Jeep Steering shaft
Rebuilt steering box
C6 Z51 brakes (13.4")
255-35-18 Tires on Gbodyparts GNX 18" replicas
Kirban front frame braces

Rear:
Rear Muscle Bar (Chassis Mount, set at 200lb/in)
Rear Upper and Lower Strong Arms with R-Joints (no poly bushings on the suspension at all)
R-Joint bushings in axle housing
Ridetech HQ Coilovers
C6 Z51 brakes (13")
275-35-18 Tires on Gbodyparts GNX 18" replicas
Kenne Bell rear seat brace
IMG_0514.jpg
 

turbobuick

Well-Known Member
Staff member
Joined
Jun 18, 2001
Great looking car love the Chestnut. Yes it is definitely NOT a stock ride but the car does handle bumps and rough roads much better than it did with a drag race suspension and rides no worse than any OEM performance ride would be in a more modern car, just maybe not a 1986 regal lol! It also doesnt seem as harsh as my Audi with KW3's but I may have the shocks set a little tighter on that car.

The 16's will definitely make some difference with more sidewall. I also only have 450# front springs in the car and plan to run 550 or 650 for the road course which I am sure will make the ride a little more rough. If I didnt plan to track or autocross the car I would probably stick with that spring combo for a cruiser.
 

Elrond

Member
Joined
Jan 27, 2019
Tires and air pressures will factor in there as well.
Running different tire sizes front and rear will require a different rear sway bar vs running the same size tires.

I still run the old Herb Adams/ Moroso sway bars I installed in 1988 which are no longer available.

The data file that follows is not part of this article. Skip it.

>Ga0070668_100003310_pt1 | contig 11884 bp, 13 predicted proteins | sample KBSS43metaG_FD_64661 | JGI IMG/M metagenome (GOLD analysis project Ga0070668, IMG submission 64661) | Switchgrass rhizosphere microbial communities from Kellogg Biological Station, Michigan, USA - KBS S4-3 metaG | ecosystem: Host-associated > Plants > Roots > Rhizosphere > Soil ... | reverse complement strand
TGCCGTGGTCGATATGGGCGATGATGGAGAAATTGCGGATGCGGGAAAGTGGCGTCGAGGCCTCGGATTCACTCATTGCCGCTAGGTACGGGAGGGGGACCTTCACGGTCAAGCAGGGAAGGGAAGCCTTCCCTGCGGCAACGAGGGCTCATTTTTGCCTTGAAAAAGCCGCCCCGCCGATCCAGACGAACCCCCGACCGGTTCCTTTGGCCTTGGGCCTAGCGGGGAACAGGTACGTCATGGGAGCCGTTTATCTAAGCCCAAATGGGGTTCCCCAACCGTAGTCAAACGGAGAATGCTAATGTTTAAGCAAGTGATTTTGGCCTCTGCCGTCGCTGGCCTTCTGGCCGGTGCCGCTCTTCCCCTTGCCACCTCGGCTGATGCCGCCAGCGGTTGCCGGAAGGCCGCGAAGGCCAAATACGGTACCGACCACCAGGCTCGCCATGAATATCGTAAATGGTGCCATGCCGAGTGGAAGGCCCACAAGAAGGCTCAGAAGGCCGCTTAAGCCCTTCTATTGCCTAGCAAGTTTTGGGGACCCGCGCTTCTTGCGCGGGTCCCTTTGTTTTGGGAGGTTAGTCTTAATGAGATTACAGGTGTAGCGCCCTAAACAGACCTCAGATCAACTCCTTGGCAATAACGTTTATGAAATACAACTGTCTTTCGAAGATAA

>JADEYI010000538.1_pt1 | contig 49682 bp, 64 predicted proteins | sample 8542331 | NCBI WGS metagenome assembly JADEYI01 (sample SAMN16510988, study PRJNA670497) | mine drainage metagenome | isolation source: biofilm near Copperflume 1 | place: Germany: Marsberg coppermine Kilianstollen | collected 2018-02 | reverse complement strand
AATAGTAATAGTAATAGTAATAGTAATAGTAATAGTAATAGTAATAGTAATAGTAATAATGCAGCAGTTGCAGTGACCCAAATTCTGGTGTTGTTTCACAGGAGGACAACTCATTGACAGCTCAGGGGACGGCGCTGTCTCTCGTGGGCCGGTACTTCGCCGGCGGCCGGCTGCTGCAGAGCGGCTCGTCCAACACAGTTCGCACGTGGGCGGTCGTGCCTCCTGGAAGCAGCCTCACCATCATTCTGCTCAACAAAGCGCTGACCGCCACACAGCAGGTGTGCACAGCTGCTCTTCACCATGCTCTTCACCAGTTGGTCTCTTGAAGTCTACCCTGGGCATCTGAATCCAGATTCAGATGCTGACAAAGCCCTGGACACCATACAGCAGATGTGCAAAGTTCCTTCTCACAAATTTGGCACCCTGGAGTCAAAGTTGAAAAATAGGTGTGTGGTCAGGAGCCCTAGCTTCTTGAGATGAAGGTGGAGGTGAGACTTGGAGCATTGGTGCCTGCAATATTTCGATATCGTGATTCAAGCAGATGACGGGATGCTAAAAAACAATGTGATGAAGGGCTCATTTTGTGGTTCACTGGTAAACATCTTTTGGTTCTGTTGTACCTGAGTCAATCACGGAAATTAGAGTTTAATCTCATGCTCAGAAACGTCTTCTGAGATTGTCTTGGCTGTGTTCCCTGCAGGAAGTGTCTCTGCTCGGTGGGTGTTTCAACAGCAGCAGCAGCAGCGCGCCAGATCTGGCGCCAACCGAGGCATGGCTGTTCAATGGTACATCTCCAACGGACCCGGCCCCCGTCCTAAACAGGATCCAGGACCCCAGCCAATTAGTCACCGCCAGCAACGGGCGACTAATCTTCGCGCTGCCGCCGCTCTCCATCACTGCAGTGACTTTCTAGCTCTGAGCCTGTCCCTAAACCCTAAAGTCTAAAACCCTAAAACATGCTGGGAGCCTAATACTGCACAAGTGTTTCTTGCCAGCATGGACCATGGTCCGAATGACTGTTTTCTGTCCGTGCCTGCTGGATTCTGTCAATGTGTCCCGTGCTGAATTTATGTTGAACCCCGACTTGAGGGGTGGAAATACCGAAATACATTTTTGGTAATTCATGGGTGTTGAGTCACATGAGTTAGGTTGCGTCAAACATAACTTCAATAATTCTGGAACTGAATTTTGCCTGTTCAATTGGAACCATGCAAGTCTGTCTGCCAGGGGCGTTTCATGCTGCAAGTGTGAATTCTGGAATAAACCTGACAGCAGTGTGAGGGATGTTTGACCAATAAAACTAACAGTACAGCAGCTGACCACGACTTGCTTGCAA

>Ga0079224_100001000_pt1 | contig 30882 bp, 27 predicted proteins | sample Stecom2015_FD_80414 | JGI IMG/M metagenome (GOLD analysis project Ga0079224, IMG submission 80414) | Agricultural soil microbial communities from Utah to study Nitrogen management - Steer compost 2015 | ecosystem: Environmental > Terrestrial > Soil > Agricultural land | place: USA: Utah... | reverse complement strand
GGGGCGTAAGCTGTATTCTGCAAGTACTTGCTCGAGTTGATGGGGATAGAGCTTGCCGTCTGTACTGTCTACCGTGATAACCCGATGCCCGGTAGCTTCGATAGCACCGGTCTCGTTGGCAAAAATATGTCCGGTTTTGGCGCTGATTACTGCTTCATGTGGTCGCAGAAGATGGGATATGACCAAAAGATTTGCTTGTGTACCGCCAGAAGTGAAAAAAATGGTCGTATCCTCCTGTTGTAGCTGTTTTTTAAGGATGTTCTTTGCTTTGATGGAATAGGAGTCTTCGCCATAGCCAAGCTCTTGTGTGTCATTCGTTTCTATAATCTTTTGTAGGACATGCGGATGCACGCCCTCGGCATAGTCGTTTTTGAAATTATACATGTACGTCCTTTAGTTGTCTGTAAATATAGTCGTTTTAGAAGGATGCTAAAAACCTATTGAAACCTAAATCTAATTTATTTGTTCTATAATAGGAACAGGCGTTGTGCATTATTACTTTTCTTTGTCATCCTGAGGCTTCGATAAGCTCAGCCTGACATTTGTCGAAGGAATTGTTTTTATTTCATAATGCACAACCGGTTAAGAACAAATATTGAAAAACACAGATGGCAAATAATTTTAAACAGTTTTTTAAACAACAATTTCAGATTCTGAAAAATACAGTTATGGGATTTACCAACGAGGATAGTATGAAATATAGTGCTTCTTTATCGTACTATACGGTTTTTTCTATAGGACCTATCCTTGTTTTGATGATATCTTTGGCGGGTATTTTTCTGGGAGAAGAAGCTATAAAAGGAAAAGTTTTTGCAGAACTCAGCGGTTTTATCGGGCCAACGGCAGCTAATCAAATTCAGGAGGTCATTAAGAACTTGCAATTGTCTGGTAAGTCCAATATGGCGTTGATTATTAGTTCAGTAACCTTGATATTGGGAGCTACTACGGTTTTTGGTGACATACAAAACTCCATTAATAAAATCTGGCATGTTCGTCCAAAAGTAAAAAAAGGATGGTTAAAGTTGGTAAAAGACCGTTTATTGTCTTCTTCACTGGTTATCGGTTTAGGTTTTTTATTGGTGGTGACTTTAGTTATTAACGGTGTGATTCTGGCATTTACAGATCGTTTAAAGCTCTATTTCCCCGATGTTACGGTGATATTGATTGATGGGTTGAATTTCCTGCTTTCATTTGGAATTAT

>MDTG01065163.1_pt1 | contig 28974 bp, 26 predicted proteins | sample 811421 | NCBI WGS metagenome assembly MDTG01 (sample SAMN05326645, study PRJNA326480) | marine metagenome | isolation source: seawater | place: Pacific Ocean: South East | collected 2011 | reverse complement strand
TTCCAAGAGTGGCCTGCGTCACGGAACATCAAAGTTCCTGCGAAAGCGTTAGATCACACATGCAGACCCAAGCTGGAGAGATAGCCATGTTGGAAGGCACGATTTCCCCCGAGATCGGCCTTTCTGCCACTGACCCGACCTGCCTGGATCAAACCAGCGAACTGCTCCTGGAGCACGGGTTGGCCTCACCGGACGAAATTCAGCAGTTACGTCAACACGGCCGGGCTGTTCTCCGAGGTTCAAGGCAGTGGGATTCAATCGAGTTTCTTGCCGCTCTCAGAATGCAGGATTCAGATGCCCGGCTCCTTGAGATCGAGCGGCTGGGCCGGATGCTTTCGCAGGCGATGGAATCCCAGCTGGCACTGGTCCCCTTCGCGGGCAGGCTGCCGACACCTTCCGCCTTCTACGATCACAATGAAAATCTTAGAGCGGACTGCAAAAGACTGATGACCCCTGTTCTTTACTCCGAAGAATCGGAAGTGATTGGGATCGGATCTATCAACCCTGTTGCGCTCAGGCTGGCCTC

The front sway bar is solid 1 5/16” dia.
The rear sway bar is solid 1 1/2” dia. and mounts to the lower control arms like the stock and ATR sway bars.

I have Bilstien shocks.
I had stiffer ATR stock height front springs as well. They didn’t say what the spring rate was, but by the wire size I would say they were in the 525 lb./in. range.

When I ran 255/50-16’s front and rear the car had neutral steer (no under steer or over steer).

When I had 255/40-17 on the front and 285/40-17 on the rear I had over steer. The back would slide out.
This is a very Good Input :)

I'm thinking about the 15x7 GBP Alu Wheels with the Stock Tire Size up Front & 15x8 with 235/60s in the Rear for Street driving. One of my Goals is to have a Car that looks as Stock as possible / OEM+ with subtile changes for the trained eye only ;)

More Tire in the Rear means I have to get a Bigger Bar in the Front and / or stiffer Springs for better balance, if the Rear Bar isn't adjustable ?

I wouldn’t be afraid of the ATR rear sway bar. The only way I can see it being noisy is if the bolts get loose.

I think the ATR rear sway bar would be a good match to the stock front sway bar if the front and rear tires are the same size and tread compound.

A pro touring rear sway bar is adjustable to compensate for different size tires front and rear and would work well on the drag strip when adjusted to the stiffest setting.

I’m in the process of matching tire sizes and spring rates to get back to the neutral steer I had years ago.

You can always call the company and talk to their tech guy to see what they would recommend for your cars setup.

This is interessting, Thank You :) I always look for Opinions from other Guys before I call Companys / Vendors ;)